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Review: NewTek TriCaster 8000

NewTek's TriCaster 8000 is an extraordinarily capable live production and streaming solution that supports 8 simultaneous feeds and should be sufficient for all but the most complex live events, with a range of intriguing new features including powerful social media capabilities.

The TriCaster 8000 (TC8000) is the ultimate TriCaster with many intriguing new features, most notably social media support, and greatly expanded hardware and software capabilities. At $39,995 (including control surface), it’s a bargain, since duplicating the same functionality with traditional broadcast gear would cost much, much more. For those with lesser budgets, the 8000 (Figure 1, below) is also a harbinger of features to come; hopefully in lower-cost TriCasters, but if not, almost certainly in competitive products.

Figure 1. The TC8000 which includes the control surface, keyboard and mouse (but not the LCD panels).

In this article, I’ll recount my impressions from an extended product demo I received in NewTek’s San Antonio offices in mid-July. But first, for those unfamiliar with the TriCaster, let’s set the stage.


The TriCaster family of products consists of computer-based, live production switchers with an extraordinarily deep feature set, which includes multiple inputs from a range of sources, integrated title creation, digital disk recording and playback capabilities, multiple live virtual sets and multiple outputs, including broadcast and single stream and adaptive streaming feeds. Since its inception, the TriCaster has carved a very large niche for itself at the high end of the event producer market. For an overview of TriCaster functionality, check out Livestream Studio vs. NewTek TriCaster [], which incorporates a detailed look at the low end of the TriCaster product line, the TC40, which costs $5,995 without the control surface.

Units are priced according to both input/output capabilities and feature set, and the TC8000 is top of the line in both regards. All units run Windows under the hood, though you can’t access Windows-based functionality from within the TriCaster interface.

Physically, the unit comes as a 4U rack mount, with redundant 550W power supplies. In terms of inputs, the TC8000 can work with 8 simultaneous live video sources, configurable as SDI, analog or, for the first time, input from an external video router, which opens the door for productions with more than eight cameras. You can also input two live sources from a LAN, which can include either the screen from a networked computer or from an Apple device via AirPlay. Typically these inputs are used for PowerPoint or Keynote slides, but can also include audio and full-motion video.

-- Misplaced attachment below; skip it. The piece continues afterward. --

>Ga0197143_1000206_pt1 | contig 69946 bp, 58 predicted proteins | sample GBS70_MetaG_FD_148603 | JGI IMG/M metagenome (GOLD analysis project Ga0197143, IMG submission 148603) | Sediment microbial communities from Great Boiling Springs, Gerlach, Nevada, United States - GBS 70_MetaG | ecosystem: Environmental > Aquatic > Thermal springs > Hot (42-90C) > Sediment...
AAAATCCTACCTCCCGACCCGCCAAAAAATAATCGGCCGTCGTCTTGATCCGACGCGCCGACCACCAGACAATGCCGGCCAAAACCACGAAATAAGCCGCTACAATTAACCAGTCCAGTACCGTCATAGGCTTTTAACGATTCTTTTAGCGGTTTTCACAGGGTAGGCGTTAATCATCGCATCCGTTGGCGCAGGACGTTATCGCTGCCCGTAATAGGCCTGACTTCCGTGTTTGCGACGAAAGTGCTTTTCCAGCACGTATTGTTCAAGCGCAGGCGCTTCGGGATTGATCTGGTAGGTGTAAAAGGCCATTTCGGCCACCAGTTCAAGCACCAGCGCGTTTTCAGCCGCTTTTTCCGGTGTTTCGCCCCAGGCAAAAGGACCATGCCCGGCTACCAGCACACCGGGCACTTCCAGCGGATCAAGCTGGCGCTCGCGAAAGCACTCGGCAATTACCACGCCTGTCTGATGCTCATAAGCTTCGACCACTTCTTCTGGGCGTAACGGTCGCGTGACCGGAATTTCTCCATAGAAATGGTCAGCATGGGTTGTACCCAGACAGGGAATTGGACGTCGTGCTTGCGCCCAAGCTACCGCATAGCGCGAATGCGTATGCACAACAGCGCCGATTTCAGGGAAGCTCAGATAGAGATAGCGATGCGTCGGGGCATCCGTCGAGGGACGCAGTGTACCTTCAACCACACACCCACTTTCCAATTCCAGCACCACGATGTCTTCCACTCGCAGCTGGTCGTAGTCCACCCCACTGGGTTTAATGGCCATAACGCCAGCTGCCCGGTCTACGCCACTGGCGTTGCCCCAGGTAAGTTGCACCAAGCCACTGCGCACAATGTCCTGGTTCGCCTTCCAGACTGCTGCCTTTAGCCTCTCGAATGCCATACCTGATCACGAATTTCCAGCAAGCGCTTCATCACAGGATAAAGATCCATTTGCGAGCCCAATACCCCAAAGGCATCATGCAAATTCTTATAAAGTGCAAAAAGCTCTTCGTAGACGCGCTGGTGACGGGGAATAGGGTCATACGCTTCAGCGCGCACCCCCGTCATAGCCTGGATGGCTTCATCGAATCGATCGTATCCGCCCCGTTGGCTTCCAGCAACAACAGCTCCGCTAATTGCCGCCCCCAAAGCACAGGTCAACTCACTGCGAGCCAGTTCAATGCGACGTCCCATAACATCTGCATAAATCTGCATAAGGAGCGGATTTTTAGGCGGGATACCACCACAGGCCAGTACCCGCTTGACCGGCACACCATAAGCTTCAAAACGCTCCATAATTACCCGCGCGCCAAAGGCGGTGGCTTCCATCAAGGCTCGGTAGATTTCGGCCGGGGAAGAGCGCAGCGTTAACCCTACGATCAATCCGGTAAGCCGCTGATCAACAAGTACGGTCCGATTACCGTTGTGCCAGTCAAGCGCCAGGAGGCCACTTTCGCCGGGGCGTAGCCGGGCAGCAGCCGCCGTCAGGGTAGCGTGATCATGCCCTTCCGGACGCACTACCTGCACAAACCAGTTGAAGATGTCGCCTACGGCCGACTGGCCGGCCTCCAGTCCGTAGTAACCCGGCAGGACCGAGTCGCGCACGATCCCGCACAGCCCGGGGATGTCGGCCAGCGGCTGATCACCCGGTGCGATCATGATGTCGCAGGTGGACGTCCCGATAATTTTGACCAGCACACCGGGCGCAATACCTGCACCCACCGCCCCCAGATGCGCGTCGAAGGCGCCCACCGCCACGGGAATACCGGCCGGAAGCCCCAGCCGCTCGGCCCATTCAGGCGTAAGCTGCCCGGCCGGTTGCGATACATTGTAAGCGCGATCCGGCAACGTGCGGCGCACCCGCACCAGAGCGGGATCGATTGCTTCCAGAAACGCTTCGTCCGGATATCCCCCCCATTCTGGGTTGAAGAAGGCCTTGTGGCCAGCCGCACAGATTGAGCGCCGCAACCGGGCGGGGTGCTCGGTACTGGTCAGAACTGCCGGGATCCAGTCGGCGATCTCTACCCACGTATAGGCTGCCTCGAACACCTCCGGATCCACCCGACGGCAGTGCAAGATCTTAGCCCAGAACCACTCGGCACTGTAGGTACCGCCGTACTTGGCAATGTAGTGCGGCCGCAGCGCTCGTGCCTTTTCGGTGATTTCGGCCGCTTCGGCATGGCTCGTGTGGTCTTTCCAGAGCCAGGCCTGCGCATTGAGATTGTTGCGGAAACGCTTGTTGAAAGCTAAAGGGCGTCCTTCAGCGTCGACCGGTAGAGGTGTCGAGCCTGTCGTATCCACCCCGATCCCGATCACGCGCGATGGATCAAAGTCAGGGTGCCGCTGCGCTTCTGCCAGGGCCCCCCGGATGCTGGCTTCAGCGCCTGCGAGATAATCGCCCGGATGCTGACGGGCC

The unit also supports up to five internal video sources, allowing graphics and the ability to play back a disk-based file during the broadcast, which is commonly referred to as digital disk recording (DDR) functionality. New in the TC8000 are eight Mix/Effect (M/E) buses with re-entry, which I’ll discuss in more detail later in the article.

Like all TriCasters, the TC8000 uses the TransWarp engine for transitions and effects, but features more effects channels (45) and more virtual sets (26), which include camera movements like panning, pedestal, and zoom. Also new in the TC8000 are video hotspots and macros, which I’ll also touch on later.

For output, the TC8000 offers 14 different hardware output connectors, can record up to 8 channels with a 200 GB internal hard drive capacity, and output streaming video at resolutions as high as 720p. Like all TriCasters, the TC8000 can be independently driven by the keyboard and mouse and/or the control surface. This means that one producer can mix the live event, while another can be queuing videos in the DDR, creating graphics for titles and other overlays, or sending frame grabs and videos to social media sites, which is probably the highest-profile new feature in the TC8000, and hopefully the one that works its way down to lower-cost TriCasters the soonest.

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